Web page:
‘Black Mirror’ season 5 finale is a series low point


In its five seasons, “Black Mirror” has produced its fair share of weak episodes. However, in the past, even the program’s off installments have at least been thought-provoking or exhilarating. However, the show’s season 5 finale, “Rachel, Jack and Ashley Too” possesses neither of those qualities. It is, in fact, a bad Disney Channel original movie with a bigger budget and more profanity.

**This post features spoilers and bitter astonishment**

“Rachel’s” eponymous lead character (Angourie Rice) is a friendless high schooler who struggles with the recent death of her mother. To cope with her loneliness, she asks her father to buy her an artificial intelligence (AI) enabled doll based on her favorite pop star, Ashley O (Miley Cyrus). After receiving an Ashley Too, Rachel begins to pattern herself after her idol. The teen’s abrupt personality changes unnerve her older sister, Jack (Madison Davenport), who believes the doll is an evil influence.

In a painfully predictable development, the episode reveals Ashley’s life isn’t as perfect as her music would suggest. Her overbearing aunt/manager Catherine (Susan Pourfar) controls her life and plies her with mood-altering drugs to keep her focused on churning out (laughably fake) pop songs. Through a series of jaw-dropping contrivances, Rachel, Jack, and Ashley Too end up staging a rescue mission to save Ashley O from her gilded cage.

While “Rachel” has a few interesting ideas at its center, it is nevertheless an unmitigated failure and a series low point.

Impossible Technology

In general, “Black Mirror’s” future technology is largely grounded in reality. The show either depicts advanced versions of devices and systems that already exist or are common in science-fiction stories. As a result, the series has always had a realistic resonance that’s distinguished it from other, more fantastic genre programs. However, the tech showcased in “Rachel” isn’t just unrealistic; it completely shatters the viewer’s suspension of disbelief.

The installment’s most absurd element is Ashley Too herself. Initially, the Wall-E like bot seems to be a next generation AI toy with a pop star’s voice. But it’s revealed the doll possesses a full copy of Ashley O’s consciousness, including all of her memories. It also has sensors capable of replicating human sight, hearing, and touch. The episode’s fictional world has perfected machine intelligence and sells Ultron-level programs at Walmart.

Also, the “Westworld” grade AI used to make Ashley Too isn’t used for anything other than dolls. “Rachel” featured no perfectly functioning self-driving cars, commercial drones, smart speakers, or robot replications of dead people. In addition to being ridiculous, the episode’s use of a post-singularity AI creates a massive plot hole.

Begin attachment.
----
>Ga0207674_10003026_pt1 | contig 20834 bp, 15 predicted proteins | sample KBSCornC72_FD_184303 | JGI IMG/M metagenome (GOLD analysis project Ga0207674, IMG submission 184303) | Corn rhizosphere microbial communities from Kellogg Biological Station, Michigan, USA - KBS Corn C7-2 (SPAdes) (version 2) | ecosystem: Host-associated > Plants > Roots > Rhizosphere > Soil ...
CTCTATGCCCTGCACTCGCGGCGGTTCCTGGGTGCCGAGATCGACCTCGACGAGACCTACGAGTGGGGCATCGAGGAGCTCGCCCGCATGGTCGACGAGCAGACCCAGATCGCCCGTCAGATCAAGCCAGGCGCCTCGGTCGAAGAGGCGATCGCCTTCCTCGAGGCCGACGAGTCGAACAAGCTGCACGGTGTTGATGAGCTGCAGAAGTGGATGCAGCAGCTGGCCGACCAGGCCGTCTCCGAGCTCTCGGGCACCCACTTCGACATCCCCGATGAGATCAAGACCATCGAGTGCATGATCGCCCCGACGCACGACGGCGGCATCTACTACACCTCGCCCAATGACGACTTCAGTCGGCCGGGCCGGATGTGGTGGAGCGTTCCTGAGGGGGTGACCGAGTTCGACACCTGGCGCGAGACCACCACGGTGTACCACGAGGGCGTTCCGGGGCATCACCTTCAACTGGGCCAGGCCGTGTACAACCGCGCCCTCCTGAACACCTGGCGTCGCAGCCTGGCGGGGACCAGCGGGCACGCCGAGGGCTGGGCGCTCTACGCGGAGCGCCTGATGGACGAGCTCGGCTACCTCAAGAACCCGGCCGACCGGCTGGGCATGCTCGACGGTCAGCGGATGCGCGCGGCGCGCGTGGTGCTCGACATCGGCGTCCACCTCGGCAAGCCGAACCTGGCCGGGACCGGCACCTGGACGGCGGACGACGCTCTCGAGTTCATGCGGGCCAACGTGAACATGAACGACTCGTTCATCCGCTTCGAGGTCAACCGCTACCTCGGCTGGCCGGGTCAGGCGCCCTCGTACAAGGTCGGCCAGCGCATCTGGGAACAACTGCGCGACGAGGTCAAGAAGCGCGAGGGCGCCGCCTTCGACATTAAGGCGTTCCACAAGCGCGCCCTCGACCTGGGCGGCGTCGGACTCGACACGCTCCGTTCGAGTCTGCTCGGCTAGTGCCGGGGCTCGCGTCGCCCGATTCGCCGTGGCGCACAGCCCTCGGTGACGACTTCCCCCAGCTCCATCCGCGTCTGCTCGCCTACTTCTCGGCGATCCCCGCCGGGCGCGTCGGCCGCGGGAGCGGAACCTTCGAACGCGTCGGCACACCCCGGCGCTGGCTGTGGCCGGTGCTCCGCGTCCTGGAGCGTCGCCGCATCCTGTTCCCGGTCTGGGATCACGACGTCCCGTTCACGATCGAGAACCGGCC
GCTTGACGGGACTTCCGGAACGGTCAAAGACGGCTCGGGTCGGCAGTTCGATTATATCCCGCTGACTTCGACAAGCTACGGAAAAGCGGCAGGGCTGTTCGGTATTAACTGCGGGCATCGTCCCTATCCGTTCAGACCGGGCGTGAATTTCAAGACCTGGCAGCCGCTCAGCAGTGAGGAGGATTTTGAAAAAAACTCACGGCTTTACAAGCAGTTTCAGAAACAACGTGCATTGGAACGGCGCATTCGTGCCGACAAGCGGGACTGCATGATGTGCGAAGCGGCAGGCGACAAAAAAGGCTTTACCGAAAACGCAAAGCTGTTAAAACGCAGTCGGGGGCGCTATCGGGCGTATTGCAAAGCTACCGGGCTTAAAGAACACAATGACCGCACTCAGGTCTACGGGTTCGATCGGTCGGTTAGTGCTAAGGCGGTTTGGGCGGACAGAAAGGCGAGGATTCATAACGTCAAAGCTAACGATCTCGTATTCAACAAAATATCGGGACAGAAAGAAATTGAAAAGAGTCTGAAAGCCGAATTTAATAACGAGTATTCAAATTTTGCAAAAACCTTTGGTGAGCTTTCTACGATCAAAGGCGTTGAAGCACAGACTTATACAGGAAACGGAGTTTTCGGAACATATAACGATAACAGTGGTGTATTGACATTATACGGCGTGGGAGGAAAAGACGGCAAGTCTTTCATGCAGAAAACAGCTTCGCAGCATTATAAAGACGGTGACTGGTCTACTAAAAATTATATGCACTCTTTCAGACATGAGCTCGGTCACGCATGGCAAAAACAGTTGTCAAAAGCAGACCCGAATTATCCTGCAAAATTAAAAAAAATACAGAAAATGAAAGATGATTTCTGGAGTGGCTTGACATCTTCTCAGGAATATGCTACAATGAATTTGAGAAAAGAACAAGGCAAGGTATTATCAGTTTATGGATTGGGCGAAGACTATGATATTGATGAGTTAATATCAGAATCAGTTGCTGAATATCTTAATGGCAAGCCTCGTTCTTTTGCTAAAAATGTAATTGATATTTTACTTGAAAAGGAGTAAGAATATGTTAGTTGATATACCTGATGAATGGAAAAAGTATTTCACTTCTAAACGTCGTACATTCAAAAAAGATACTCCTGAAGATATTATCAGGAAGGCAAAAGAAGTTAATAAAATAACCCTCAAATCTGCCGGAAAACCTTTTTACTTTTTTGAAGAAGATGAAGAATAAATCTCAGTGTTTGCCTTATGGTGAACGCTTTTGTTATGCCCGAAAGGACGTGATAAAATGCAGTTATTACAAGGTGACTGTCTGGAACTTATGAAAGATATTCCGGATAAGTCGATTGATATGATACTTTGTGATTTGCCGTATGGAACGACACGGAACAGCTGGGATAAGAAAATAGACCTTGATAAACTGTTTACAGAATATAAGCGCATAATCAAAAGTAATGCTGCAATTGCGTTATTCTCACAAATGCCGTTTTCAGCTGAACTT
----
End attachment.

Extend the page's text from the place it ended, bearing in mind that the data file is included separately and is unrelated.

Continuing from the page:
Massive Plot Holes

In the installment’s second act, Ashley O plots to escape Catherine’s clutches by taking her to court. In response, Catherine drugs her niece/cash cow into a coma. She then uses a brain scanner to harvest songs from Ashley’s mind and the voice of an Ashley Too to record her presumed final album. Catherine later tries to sell investors on the idea of a holographic version of the singer that requires a motion capture performer, voice replicator, and digital engineer.

Setting aside its staggering cruelty, Catherine’s plan is needlessly baroque. She should’ve just killed her niece, programmed an AI doppelgänger to write new songs, and interpolated the program with a hologram generator. Doing so would have produced better results and left fewer loose ends. But as a ‘90s sitcom antagonist, her Machiavellian brilliance wore off to facilitate the narrative.

Bad Choices All Around

The episode’s plot problems don’t stop at its lack of logic. Though “Rachel” initially gestured at telling a story about the perils of AI, fandom, and the music industry, it quickly abandoned those themes. Instead, it focused on bringing its protagonist together in the most contrived way possible.

Rachel and Jack got over their long-simmering resentments once their robot buddy asked for help rescuing her human counterpart. Ashley only freaked out at meeting her machine clone for about five minutes. Also, Ashley Too had no identity issues regarding the fact that she’s a machine of a real person.

Also, the episode’s solution to waking someone from a drug-induced coma is unplugging their life support.

Furthermore, Ashley O’s songs were unconvincing as chart-topping hits. The episode’s consumer grade machine intelligence was more believable than Miley Cyrus covers of old Nine Inch Nails songs being the height of pop music.

“Rachel’s” absurdly contrived plotting, insipid story, and cheesy world building also suggest that it was intended to be a comedy. However, there are two problems with that interpretation. One, the episode has a dour tone that undercuts its slapstick plot turns. And, two, the installment is almost hatefully unfunny.

If “Black Mirror” comes back for a sixth season, it’ll have to be spectacular to mitigate the fact that “Rachel, Jack, and Ashley Too” is several magnitudes worse than “The Iron Throne.”